I don't believe that splints are a good idea, and for the same reason I don't think you should avoid using your hands when they hurt. Both lead to muscle atrophy. (I got to my worst point when I thought I should avoid turning doorknobs because that hurt too much. I made some big improvements then when my doctor said it was good to do anything that wasn't one of the repetitive motions that bother me. PS. I liked giving strong backrubs as a handbreak/exercise.)

I discovered "microbreaks" late in my problem (using the software, "AntiRSI" to remind) These are surprisingly helpful, much better than just having the long break every hour or what-have-you (which you also need.) i.e., i take 13 seconds every 5 minutes. really helps reset how I'm holding myself if there's some odd tension.

("Long break every hour" is probably too long between breaks until some healing. You'll start with a shorter time in between long breaks because "Key, though", above.)

I liked the book by Pascarelli and Quilter a lot.

I've actually found powerbook and macbook keyboards to be very good, though I imagine it's very personal what you need.

Vigorous exercise. You can exercise (in addition) when you take hand-breaks, too: yoga or pushups or jumping around or all sorts of stuff. Sleep is probably always a good idea.

You've got to go to a doctor, of course, and should be referred to a specialist. (I'm not a fan of surgery or splints, though.)

I have my own RSI very well under control right now (and I program professionally.) There's hope. It took years.
posted by spbmp at 7:53 PM on February 3, 2014 [2 favorites]

I'd certainly start by varying your working arrangements and see if this makes any difference. I'd avoid taking up a permanent regimen of painkillers, certainly.

I had pretty awful RSI arm pain a few years ago, and I still have episodes every now and then. I went to several doctors and none of them helped. This isn't uncommon with RSI.

What lifted the cloud and made me feel like I could get better was going to a massage therapist who went to work on my back. Your brachial plexus is quite capable of pushing pain down into your arms. I had been turning myself into a giant knot of tension without even knowing it, and fiddling with my arms (which is mostly what the docs did) wasn't even targeting the right place.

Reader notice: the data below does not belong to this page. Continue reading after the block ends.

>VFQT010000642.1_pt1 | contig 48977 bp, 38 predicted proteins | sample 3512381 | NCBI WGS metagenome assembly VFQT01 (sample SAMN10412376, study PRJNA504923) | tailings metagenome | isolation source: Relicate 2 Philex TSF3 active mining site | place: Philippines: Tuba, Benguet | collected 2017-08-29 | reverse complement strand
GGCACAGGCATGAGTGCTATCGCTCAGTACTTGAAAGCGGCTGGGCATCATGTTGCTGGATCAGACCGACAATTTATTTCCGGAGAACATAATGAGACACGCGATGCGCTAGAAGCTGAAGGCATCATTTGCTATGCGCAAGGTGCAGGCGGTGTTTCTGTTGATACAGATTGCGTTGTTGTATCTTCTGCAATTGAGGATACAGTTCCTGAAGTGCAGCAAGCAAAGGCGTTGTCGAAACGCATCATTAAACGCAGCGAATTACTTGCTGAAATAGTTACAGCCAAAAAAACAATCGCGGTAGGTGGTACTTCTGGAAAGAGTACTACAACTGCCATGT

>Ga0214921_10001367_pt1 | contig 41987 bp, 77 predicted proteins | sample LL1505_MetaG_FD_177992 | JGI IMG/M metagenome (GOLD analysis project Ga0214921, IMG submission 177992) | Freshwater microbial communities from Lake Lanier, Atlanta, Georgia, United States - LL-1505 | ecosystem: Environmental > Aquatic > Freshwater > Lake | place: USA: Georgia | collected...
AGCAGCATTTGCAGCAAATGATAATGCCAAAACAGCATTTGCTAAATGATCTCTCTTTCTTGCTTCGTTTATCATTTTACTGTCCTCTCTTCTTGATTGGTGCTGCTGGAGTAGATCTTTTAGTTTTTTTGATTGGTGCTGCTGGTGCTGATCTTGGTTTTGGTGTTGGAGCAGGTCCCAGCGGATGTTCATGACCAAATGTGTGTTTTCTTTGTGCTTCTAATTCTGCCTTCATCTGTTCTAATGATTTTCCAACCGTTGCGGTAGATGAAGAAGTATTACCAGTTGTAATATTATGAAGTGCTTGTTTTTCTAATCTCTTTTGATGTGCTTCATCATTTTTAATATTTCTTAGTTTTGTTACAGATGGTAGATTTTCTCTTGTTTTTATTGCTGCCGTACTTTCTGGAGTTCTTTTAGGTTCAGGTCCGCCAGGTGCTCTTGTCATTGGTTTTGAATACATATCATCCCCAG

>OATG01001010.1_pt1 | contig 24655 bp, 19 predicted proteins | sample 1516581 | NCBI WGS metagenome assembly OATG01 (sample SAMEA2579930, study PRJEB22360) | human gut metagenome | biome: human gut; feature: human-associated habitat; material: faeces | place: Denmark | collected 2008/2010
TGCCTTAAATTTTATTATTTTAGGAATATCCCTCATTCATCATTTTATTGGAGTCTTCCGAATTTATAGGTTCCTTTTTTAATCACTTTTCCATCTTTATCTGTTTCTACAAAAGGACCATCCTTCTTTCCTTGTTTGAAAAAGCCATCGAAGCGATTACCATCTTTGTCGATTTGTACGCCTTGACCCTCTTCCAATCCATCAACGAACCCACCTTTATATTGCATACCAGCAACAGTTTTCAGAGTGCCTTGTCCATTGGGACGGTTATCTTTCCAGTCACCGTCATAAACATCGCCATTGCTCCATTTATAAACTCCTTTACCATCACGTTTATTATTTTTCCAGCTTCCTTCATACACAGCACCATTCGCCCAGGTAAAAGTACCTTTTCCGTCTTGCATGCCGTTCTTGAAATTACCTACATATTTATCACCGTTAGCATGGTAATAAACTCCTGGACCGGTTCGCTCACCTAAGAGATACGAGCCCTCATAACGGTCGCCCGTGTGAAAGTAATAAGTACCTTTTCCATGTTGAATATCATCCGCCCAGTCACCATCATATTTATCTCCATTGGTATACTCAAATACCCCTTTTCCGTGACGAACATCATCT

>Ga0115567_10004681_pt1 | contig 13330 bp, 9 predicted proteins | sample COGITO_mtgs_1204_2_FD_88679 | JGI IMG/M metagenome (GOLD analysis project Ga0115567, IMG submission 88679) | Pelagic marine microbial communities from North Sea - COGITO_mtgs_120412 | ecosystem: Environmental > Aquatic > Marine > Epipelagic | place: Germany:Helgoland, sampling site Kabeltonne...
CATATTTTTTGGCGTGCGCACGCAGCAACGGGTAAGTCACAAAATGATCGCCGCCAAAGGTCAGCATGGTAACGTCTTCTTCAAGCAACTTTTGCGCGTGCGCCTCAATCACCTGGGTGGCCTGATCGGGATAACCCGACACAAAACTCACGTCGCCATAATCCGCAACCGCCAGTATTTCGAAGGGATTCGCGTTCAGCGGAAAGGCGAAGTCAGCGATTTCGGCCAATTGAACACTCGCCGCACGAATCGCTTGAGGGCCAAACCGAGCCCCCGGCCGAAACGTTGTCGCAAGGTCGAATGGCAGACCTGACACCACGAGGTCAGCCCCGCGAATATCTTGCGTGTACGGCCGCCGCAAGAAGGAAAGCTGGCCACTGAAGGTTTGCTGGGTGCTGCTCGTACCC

Later, I found out about John Sarno and mostly use his techniques now to manage my arm pain. Sarno has the idea that a lot of chronic pain syndromes are psychosomatic. This is substantially true in my case. See Rachel's RSI page for a typical story. If your stress levels have spiked recently, I'd at least check this out.

I am less of a purist about Sarno's methods than a lot of his fans. My attitude is more "whatever works". But it's a good thing to check out, especially if your pain is intractable otherwise.
posted by mattu at 7:55 PM on February 3, 2014 [1 favorite]

Best answer: Seconding what other folk say about core strength and posture. An acquaintance found that yoga was what he needed.

Pick up an ergonomic keyboard, footswitch, trackball, etc.

flax is an anti-inflammatory, and you need omega-3s to build up your cell membranes. Grind it, keep in the freezer, put 3 tablespoons on your breakfast porridge.

If your desk isn't working for you, redo it with a lap desk, standing desk, perfect height keyboard tray, etc. You want your elbows to be bent at 90 degrees as per this diagram:

I've actually found powerbook and macbook keyboards to be very good, though I imagine it's very personal what you need.
And the lenovo thinkpad ones.

Make a bunch of fixes, not just one.
posted by sebastienbailard at 7:57 PM on February 3, 2014

I also found the very gentle stretches in this book (which are geared toward fascia rather than muscle, hence the odd technique) to be very helpful.
posted by spbmp at 8:08 PM on February 3, 2014

The solution that worked for my mother's tennis elbow: Eccentric exercises.

Plus side: only costs $20.
posted by BusyBusyBusy at 3:01 AM on February 4, 2014 [2 favorites]